Image: Wikimedia Commons

The first graph shows which colors appear on the front and back of each cube, the second which colors appear on the left and right. Each arrow represents one of the four cubes and the position of each of the two colors it indicates. So, for example, the black arrow at the top of the first graph indicates that the first cube will have yellow on the front face and blue on the rear.

This solution isn’t unique, of course — once you’ve compiled a winning stack you can rotate it or rearrange the order of the cubes without affecting its validity. B.L. Schwartz gives an alternative method, through inspection of a table, as well as tips for solving by trial and error using physical cubes, in “An Improved Solution to ‘Instant Insanity,'” Mathematics Magazine 43:1 (January 1970), 20-23.

Podcast Episode 217: The Bone Wars

The end of the Civil War opened a new era of fossil hunting in the American West — and a bitter feud between two rival paleontologists, who spent 20 years sabotaging one another in a constant struggle for supremacy. In this week’s episode of the Futility Closet podcast we’ll tell the story of the Bone Wars, the greatest scientific feud of the 19th century.

We’ll also sympathize with Scunthorpe and puzzle over why a driver can’t drive.

See full show notes …

Turn, Turn, Turn

schwartz parity theorem

I just ran across this, offered by Morton C. Schwartz in an old issue of Pi Mu Episilon Journal:

Take any number of zeros and any number of ones and place them in a circle, in any order. Reproduce the circle a second time, concentrically with the first. Rotate either circle, and any number of places. The number of zeros opposite ones will always be even.

(Morton C. Schwartz, “An Amazing Parity Theorem,” Pi Mu Episilon Journal 5:7 [Fall 1972], 338.)

Room for More

When logician John Venn introduced the famous diagrams that bear his name, he expressed an interest in “symmetrical figures … elegant in themselves.” He thought the “simplest and neatest figure” that showed all possible logical relations among four sets was four equal ellipses arranged like this:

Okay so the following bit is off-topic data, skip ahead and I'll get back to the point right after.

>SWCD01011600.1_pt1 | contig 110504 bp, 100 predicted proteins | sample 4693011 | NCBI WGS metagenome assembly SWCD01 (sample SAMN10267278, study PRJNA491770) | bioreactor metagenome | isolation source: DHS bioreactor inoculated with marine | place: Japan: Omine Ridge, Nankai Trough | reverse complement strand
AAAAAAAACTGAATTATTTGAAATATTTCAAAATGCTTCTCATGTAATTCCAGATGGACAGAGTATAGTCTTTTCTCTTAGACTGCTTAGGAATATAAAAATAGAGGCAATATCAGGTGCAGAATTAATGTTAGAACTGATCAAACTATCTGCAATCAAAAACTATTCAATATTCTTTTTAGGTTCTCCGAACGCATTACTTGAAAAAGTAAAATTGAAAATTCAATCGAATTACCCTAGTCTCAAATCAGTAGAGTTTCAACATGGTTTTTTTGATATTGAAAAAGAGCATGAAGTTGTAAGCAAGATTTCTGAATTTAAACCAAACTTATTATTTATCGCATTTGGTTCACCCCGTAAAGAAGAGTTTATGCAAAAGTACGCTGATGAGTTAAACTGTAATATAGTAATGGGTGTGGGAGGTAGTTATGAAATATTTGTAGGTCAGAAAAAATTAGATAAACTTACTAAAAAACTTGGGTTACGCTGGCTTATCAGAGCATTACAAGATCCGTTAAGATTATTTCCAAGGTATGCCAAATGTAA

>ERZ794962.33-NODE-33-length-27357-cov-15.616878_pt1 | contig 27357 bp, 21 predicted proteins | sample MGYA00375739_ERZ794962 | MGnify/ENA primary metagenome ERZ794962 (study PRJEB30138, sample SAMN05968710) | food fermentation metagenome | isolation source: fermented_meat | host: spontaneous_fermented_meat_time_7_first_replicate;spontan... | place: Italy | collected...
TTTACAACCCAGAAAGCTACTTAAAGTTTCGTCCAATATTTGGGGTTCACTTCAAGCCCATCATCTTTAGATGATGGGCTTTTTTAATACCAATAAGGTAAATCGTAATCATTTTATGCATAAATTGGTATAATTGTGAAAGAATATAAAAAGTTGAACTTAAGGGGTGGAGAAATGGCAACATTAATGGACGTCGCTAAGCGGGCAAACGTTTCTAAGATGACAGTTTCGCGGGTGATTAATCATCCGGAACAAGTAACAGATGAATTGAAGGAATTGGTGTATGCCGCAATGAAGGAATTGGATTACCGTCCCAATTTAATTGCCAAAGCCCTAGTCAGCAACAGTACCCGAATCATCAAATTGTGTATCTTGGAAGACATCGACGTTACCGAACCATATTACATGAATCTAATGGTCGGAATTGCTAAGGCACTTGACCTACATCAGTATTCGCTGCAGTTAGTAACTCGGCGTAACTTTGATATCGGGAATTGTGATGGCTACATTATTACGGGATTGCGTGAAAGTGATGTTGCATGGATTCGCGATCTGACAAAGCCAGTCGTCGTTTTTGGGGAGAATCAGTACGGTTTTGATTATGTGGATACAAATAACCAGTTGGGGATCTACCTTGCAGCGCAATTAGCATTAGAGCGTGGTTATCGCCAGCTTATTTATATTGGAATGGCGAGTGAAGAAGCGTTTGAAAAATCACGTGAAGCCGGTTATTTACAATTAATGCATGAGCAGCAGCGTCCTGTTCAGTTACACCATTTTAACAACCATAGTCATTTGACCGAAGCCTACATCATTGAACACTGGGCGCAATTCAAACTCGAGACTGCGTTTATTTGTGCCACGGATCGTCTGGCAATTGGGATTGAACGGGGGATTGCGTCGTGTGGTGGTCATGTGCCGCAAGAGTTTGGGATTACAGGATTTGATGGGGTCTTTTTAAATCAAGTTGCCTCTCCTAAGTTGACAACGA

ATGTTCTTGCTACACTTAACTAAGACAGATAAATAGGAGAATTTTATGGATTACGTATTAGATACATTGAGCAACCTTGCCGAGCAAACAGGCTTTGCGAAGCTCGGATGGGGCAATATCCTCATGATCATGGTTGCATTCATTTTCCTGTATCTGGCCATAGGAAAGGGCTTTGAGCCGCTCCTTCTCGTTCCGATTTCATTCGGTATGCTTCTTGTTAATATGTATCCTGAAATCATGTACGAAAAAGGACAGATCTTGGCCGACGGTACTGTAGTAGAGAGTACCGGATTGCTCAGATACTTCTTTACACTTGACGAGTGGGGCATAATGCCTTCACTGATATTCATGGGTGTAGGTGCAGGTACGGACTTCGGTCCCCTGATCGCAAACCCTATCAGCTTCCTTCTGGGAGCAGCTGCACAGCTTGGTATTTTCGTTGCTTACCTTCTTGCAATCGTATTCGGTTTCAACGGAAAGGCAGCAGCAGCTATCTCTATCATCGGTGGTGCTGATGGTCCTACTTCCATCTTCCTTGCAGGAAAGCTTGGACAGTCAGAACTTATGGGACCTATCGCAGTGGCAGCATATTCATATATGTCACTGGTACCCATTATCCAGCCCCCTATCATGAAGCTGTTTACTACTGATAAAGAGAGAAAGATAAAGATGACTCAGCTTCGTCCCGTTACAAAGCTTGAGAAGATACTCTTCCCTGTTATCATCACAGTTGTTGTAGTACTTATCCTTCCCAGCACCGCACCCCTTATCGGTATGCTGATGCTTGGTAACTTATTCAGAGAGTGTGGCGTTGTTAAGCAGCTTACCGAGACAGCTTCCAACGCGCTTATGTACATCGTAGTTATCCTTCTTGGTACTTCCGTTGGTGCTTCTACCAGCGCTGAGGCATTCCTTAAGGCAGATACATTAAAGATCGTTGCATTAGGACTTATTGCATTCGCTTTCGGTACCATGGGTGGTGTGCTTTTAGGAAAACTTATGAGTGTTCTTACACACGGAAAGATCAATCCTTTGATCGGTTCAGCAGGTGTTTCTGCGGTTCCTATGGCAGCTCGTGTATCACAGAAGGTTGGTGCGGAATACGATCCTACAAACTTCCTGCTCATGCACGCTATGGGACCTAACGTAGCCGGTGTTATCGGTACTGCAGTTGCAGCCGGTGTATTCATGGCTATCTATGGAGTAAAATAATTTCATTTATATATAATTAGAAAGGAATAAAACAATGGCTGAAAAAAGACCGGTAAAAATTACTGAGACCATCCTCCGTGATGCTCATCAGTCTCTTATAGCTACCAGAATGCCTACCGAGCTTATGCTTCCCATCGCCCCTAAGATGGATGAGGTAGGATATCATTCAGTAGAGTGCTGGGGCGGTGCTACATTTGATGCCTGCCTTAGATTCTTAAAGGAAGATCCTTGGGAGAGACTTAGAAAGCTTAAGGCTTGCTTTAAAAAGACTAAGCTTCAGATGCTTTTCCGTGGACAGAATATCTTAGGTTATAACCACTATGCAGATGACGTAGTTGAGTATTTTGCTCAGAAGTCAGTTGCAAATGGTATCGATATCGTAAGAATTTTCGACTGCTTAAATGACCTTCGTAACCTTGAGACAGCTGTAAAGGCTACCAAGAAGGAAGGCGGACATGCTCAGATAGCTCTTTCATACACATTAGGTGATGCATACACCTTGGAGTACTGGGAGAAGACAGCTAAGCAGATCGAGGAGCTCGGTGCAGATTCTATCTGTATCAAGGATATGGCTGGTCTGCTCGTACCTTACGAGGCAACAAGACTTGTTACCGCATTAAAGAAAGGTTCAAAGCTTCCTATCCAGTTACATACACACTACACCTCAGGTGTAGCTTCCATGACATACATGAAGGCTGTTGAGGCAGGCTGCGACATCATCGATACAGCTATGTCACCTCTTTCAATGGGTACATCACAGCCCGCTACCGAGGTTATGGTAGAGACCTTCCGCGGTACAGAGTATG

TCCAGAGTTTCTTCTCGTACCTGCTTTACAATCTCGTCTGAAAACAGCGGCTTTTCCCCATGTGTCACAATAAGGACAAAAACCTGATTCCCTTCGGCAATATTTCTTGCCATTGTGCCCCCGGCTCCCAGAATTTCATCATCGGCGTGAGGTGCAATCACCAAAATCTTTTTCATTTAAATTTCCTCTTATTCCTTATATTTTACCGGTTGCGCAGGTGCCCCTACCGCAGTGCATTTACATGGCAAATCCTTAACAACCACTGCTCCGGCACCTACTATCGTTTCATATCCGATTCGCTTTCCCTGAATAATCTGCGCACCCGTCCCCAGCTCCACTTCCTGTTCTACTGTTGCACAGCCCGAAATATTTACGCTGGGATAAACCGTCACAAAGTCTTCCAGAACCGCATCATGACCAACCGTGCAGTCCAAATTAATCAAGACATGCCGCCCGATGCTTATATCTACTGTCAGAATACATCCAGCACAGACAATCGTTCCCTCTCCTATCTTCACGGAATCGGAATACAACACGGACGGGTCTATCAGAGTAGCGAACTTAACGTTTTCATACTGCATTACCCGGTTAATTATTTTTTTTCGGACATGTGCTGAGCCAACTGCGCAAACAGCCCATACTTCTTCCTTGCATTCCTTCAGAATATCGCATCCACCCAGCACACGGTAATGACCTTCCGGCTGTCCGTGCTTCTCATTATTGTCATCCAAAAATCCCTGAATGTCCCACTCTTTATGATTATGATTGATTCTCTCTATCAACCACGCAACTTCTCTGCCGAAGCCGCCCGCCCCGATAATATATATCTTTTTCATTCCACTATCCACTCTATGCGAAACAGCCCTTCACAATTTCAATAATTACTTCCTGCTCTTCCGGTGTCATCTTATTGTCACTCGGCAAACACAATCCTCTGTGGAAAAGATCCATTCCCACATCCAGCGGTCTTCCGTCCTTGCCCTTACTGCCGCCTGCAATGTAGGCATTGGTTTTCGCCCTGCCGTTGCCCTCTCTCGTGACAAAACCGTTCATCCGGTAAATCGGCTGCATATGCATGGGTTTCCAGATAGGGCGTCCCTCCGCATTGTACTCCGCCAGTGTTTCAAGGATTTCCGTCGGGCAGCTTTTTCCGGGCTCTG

Image: Wikimedia Commons

“It is obvious that we thus get the sixteen compartments that we want, counting, as usual, the outside of them all as one compartment. … The desired condition that these sixteen alternatives shall be mutually exclusive and collectively exhaustive, so as to represent all the component elements yielded by the four terms taken positively and negatively, is of course secured.”

Interestingly, he added that “with five terms combined together ellipses fail us”: Venn believed that it was impossible to create a Venn diagram with five ellipses. Amazingly, that assertion went unchallenged for nearly a century — it was only in 1975 that Branko Grünbaum found a diagram with five ellipses:
Image: Wikimedia Commons

It’s not possible to form a Venn diagram with six or more ellipses. Do we even need one with five? According to Reddit, yes, we do:

(Peter Hamburger and Raymond E. Pippert, “Venn Said It Couldn’t Be Done,” Mathematics Magazine 73:2 [April 2000], 105-110.)


A ring that encircles a length of chain will be caught in a loop if it tumbles during its fall. By Newton’s Third Law, when the turning ring strikes the chain it transfers momentum to the loop at the end — which causes it to rise and swallow the ring.


I just ran across this in an old Mathematical Gazette: R.H. Macmillan of Buckinghamshire shared a tidy expression for the area of a triangle whose vertices have coordinates (x1, y1), (x2, y2), and (x3, y3):

\displaystyle  \pm \frac{1}{2}\left \{ x_{1} \left ( y_{2} - y_{3} \right ) + x_{2} \left ( y_{3} - y_{1} \right ) + x_{3} \left ( y_{1} - y_{2} \right ) \right \}

The sign is positive if the numbering is counterclockwise and negative if it’s clockwise.

“The expression is readily derived geometrically (using only the fact that the sum of the areas on each side of the diagonal of a rectangle must be equal) and so provides an interesting elementary exercise.”

(R.H. Macmillan, “Area of a Triangle,” Mathematical Gazette 77:478 (March 1993), 88.)